To clarify the pathophysiology of tonic spasms, 21 patients with West syndrome were analyzed using ictal and interictal single photon emission computed tomography (SPECT). We focused on whether ictal perfusion changes were observed in the focal cortical region. Eight of the patients studied showed definite focal cortical ictal hyperperfusion, indicating that there is a unique subset of West syndrome that can be classified as infantile localization-related epilepsy. Of those eight patients, only two showed asymmetric spasms, suggesting that seizure symptomatology in infants gives only limited information on the localization-related nature of epilepsy. Furthermore, the activation of subcortical structures by focal cortical regions might be attributable to the symmetric seizure phenomena. Thirteen patients showed a diffuse pattern in their ictal SPECTs; this probably included patients with diffuse hyperperfusion and those with no changes. The following have yet to be determined: (1) whether West syndrome is divided into subgroups based on the origin of spasms, in that some patients have the origin in the cortical hemisphere and some have the origin in structures other than the cortical hemisphere, such as the brain stem; (2) whether differences in ictal SPECT patterns reflect a unique nature of tonic spasms in West syndrome, where tonic spasms appear in clusters and the interval of each spasm is different among each patient.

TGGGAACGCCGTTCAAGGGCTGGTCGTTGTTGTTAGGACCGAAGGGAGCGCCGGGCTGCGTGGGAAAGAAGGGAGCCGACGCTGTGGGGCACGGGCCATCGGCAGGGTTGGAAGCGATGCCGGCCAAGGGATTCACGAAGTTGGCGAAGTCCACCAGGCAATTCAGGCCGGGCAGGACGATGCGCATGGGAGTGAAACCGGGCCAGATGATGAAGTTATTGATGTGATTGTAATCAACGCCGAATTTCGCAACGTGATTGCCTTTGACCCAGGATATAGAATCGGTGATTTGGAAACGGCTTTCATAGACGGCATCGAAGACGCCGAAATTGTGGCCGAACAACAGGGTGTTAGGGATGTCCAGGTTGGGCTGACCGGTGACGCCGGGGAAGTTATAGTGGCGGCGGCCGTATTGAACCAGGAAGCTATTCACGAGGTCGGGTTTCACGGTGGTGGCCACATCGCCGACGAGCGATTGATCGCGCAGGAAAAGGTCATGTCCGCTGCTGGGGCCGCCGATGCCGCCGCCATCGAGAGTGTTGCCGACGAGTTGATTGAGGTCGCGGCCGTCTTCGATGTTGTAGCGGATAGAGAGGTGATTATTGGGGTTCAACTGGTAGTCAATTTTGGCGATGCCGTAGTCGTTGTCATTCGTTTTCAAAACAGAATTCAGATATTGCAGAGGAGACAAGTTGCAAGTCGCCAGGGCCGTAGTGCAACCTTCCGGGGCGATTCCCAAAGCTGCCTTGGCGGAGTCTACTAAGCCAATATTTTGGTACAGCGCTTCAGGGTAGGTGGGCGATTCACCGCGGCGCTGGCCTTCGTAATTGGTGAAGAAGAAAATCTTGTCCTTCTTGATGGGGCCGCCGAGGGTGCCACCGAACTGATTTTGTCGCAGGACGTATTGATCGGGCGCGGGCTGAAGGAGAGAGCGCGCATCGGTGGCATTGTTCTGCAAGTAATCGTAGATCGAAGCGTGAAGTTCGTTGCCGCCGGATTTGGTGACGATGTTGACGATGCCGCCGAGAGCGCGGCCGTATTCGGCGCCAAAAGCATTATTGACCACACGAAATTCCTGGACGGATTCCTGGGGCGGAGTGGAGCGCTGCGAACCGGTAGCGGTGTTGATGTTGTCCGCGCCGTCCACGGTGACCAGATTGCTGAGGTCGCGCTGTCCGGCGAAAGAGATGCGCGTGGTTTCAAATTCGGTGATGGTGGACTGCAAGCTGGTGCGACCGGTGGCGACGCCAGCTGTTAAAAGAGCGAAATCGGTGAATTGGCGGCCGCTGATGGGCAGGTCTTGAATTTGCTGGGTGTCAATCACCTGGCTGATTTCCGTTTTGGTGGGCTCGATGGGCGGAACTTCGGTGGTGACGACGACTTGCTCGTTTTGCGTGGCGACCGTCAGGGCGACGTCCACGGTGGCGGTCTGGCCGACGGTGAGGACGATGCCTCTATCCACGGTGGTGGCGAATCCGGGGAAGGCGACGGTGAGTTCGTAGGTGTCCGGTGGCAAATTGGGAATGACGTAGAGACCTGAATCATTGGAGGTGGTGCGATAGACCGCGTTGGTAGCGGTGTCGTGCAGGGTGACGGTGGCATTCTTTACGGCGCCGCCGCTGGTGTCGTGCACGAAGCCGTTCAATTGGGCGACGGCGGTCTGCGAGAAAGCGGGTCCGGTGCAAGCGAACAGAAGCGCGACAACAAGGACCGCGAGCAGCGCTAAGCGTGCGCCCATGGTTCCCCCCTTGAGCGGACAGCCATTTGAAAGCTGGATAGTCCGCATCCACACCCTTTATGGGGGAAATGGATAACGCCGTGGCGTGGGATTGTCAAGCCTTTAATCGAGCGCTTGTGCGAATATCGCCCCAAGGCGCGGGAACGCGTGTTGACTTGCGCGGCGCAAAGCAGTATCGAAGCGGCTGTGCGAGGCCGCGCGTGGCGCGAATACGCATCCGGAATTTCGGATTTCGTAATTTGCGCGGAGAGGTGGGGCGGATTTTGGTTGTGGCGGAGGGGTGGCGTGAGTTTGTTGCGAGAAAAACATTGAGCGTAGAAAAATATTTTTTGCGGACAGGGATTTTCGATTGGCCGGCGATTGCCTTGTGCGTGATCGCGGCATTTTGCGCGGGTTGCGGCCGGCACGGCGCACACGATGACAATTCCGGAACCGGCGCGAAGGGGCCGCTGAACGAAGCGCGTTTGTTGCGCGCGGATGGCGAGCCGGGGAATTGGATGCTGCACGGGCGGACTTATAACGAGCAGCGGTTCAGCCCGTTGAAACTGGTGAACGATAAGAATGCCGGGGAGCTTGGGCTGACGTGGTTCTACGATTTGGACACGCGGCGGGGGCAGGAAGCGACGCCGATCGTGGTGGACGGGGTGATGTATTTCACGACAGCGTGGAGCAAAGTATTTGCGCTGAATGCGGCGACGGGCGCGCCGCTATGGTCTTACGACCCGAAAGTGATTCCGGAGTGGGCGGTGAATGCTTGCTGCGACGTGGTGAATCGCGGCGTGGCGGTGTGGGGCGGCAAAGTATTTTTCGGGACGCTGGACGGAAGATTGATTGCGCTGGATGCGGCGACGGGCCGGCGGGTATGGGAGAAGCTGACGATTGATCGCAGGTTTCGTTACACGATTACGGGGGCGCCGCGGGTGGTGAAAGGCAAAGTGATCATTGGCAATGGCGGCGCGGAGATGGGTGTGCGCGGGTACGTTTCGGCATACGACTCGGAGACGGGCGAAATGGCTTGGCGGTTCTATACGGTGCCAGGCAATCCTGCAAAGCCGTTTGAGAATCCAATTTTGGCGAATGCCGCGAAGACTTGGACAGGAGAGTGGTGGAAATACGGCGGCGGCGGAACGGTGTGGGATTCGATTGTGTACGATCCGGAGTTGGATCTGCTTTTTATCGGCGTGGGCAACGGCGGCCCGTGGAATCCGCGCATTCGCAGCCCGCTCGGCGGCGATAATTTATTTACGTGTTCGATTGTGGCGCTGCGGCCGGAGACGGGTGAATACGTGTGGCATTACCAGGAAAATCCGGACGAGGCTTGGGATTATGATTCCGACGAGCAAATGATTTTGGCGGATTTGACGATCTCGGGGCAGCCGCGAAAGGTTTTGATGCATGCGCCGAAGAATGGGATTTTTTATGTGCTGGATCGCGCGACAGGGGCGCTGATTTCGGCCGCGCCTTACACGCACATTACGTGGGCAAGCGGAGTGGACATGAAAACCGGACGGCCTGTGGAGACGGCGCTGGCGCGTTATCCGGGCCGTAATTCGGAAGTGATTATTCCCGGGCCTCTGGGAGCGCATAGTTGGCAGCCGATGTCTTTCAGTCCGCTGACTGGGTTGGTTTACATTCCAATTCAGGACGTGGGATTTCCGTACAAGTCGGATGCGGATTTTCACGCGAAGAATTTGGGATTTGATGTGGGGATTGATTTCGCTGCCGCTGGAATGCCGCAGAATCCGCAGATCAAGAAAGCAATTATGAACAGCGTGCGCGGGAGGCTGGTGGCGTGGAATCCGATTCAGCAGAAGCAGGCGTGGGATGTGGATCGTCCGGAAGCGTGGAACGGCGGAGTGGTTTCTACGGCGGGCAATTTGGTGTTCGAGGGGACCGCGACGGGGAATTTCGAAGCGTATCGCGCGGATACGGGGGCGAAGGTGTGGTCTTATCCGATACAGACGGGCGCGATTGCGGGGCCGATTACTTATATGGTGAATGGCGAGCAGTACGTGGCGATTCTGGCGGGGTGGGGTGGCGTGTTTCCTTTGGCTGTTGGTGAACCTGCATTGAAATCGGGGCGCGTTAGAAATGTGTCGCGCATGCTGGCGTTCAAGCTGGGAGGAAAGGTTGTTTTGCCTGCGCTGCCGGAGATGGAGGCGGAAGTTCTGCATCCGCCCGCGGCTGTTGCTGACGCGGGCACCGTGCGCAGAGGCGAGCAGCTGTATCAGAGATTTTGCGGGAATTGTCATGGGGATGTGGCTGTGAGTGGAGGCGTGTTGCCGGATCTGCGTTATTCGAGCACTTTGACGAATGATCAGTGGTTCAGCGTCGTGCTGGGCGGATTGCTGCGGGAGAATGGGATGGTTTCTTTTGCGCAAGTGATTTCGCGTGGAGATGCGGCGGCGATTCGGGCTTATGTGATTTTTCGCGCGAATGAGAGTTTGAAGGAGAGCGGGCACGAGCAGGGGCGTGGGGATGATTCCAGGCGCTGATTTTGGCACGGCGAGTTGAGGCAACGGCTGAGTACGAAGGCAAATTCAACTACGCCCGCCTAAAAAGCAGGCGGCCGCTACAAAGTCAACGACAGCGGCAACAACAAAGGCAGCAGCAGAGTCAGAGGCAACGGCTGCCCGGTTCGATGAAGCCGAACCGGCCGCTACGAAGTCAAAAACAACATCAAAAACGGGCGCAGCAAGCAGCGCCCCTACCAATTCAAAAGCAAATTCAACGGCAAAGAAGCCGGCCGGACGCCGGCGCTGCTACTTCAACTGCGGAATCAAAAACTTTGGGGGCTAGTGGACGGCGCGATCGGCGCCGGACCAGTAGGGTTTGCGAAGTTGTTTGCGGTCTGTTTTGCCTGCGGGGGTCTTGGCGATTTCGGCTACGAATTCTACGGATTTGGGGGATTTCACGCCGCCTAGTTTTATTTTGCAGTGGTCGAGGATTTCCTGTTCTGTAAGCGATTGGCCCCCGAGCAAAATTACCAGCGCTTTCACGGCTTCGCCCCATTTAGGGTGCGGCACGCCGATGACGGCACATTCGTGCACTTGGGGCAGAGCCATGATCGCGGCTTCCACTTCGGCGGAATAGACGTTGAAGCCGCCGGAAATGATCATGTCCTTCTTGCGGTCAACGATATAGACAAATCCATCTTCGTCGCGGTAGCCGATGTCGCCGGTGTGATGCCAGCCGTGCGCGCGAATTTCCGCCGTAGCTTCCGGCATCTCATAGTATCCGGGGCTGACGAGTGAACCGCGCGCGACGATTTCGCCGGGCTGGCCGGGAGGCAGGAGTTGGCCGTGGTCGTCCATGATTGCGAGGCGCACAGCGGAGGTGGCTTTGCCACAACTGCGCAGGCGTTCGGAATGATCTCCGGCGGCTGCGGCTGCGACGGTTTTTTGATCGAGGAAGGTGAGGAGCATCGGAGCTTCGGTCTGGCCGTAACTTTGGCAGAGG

- Asymmetric spasms
- Ictal single photon emission computed tomography
- Infantile spasms
- Single photon emission computed tomography
- Tonic spasms
- West syndrome